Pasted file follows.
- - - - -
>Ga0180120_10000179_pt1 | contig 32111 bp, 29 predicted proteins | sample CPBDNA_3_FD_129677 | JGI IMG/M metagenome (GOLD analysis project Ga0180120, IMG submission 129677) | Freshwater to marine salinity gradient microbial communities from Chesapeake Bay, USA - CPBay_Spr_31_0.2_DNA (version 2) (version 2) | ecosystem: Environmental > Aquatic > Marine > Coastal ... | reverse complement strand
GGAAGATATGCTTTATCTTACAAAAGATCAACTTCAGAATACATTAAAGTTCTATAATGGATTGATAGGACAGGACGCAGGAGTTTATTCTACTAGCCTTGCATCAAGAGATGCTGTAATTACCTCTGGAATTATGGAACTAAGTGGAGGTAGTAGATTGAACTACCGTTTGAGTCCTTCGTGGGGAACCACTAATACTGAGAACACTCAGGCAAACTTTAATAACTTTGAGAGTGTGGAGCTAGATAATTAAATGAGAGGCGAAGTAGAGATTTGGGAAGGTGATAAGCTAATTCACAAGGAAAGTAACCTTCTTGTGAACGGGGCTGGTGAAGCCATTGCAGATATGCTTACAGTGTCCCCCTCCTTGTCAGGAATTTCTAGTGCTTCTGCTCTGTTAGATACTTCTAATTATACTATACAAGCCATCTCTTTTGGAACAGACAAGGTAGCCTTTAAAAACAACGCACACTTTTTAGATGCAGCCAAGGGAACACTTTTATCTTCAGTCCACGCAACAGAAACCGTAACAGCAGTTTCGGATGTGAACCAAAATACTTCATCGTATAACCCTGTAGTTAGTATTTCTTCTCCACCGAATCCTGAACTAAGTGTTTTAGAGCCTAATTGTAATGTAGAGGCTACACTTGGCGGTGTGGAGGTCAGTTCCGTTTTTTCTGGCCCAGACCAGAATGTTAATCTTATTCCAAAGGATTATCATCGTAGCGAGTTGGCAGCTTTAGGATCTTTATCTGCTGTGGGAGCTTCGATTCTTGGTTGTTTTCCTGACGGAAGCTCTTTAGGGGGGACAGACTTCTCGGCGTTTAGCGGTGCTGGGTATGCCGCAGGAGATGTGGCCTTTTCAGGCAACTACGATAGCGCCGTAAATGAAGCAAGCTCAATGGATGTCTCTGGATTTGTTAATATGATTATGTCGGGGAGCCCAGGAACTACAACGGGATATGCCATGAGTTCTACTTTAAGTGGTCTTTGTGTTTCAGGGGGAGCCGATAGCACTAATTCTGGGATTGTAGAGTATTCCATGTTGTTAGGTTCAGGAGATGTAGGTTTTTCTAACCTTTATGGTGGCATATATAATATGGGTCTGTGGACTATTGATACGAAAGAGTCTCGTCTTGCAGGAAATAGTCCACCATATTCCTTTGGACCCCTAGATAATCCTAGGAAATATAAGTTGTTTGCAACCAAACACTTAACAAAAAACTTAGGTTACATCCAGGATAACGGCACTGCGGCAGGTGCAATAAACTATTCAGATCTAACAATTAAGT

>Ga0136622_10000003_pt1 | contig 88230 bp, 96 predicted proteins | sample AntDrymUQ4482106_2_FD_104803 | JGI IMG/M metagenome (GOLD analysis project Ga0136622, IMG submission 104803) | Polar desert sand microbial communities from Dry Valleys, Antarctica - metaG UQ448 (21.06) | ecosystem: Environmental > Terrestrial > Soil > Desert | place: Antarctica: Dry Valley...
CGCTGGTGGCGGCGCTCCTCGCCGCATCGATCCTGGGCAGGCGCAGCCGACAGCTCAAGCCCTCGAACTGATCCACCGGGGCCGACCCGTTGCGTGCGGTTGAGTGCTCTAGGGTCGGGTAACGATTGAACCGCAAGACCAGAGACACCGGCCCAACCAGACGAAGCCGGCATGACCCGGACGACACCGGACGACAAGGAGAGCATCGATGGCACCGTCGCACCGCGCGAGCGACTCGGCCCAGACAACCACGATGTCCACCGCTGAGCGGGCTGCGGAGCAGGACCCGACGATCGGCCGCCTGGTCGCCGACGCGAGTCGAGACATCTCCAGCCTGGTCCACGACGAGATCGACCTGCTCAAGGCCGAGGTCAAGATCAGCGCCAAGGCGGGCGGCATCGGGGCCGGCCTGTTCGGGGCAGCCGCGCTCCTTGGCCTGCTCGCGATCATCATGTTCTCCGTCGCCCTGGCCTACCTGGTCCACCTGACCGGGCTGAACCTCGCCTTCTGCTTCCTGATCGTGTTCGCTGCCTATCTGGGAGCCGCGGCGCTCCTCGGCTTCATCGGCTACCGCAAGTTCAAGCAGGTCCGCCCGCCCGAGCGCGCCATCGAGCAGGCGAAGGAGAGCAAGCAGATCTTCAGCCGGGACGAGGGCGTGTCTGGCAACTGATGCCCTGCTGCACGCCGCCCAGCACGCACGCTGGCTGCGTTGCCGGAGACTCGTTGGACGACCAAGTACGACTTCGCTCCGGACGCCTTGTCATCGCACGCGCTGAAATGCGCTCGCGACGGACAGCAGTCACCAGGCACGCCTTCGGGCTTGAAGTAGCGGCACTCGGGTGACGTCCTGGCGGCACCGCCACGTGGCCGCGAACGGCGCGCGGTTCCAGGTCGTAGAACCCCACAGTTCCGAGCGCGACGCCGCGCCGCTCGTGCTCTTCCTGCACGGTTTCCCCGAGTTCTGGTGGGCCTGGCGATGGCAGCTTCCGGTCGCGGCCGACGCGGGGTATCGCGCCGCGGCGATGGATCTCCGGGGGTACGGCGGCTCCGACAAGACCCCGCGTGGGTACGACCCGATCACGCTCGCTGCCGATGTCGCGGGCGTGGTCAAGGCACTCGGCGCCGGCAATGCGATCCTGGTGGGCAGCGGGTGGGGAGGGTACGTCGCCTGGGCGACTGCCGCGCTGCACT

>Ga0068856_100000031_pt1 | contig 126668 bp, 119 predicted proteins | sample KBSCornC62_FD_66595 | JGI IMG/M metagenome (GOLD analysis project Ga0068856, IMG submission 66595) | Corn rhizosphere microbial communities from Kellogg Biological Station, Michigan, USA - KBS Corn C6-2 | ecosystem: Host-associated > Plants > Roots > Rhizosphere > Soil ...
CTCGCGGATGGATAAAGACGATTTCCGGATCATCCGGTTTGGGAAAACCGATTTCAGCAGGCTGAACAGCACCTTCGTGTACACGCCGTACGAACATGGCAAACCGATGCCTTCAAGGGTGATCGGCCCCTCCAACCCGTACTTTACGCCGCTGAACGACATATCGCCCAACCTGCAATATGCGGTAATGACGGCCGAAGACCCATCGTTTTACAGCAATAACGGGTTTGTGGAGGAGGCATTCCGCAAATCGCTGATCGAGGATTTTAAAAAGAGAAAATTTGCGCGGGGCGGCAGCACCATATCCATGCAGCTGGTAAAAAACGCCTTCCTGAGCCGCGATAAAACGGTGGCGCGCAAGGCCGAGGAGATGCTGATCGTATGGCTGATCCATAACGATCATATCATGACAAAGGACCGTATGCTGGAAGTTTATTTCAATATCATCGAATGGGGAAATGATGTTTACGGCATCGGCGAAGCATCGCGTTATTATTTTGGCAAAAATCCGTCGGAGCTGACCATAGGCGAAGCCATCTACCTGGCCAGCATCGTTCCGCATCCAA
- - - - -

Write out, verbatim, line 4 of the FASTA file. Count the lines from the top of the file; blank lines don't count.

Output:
CGCTGGTGGCGGCGCTCCTCGCCGCATCGATCCTGGGCAGGCGCAGCCGACAGCTCAAGCCCTCGAACTGATCCACCGGGGCCGACCCGTTGCGTGCGGTTGAGTGCTCTAGGGTCGGGTAACGATTGAACCGCAAGACCAGAGACACCGGCCCAACCAGACGAAGCCGGCATGACCCGGACGACACCGGACGACAAGGAGAGCATCGATGGCACCGTCGCACCGCGCGAGCGACTCGGCCCAGACAACCACGATGTCCACCGCTGAGCGGGCTGCGGAGCAGGACCCGACGATCGGCCGCCTGGTCGCCGACGCGAGTCGAGACATCTCCAGCCTGGTCCACGACGAGATCGACCTGCTCAAGGCCGAGGTCAAGATCAGCGCCAAGGCGGGCGGCATCGGGGCCGGCCTGTTCGGGGCAGCCGCGCTCCTTGGCCTGCTCGCGATCATCATGTTCTCCGTCGCCCTGGCCTACCTGGTCCACCTGACCGGGCTGAACCTCGCCTTCTGCTTCCTGATCGTGTTCGCTGCCTATCTGGGAGCCGCGGCGCTCCTCGGCTTCATCGGCTACCGCAAGTTCAAGCAGGTCCGCCCGCCCGAGCGCGCCATCGAGCAGGCGAAGGAGAGCAAGCAGATCTTCAGCCGGGACGAGGGCGTGTCTGGCAACTGATGCCCTGCTGCACGCCGCCCAGCACGCACGCTGGCTGCGTTGCCGGAGACTCGTTGGACGACCAAGTACGACTTCGCTCCGGACGCCTTGTCATCGCACGCGCTGAAATGCGCTCGCGACGGACAGCAGTCACCAGGCACGCCTTCGGGCTTGAAGTAGCGGCACTCGGGTGACGTCCTGGCGGCACCGCCACGTGGCCGCGAACGGCGCGCGGTTCCAGGTCGTAGAACCCCACAGTTCCGAGCGCGACGCCGCGCCGCTCGTGCTCTTCCTGCACGGTTTCCCCGAGTTCTGGTGGGCCTGGCGATGGCAGCTTCCGGTCGCGGCCGACGCGGGGTATCGCGCCGCGGCGATGGATCTCCGGGGGTACGGCGGCTCCGACAAGACCCCGCGTGGGTACGACCCGATCACGCTCGCTGCCGATGTCGCGGGCGTGGTCAAGGCACTCGGCGCCGGCAATGCGATCCTGGTGGGCAGCGGGTGGGGAGGGTACGTCGCCTGGGCGACTGCCGCGCTGCACT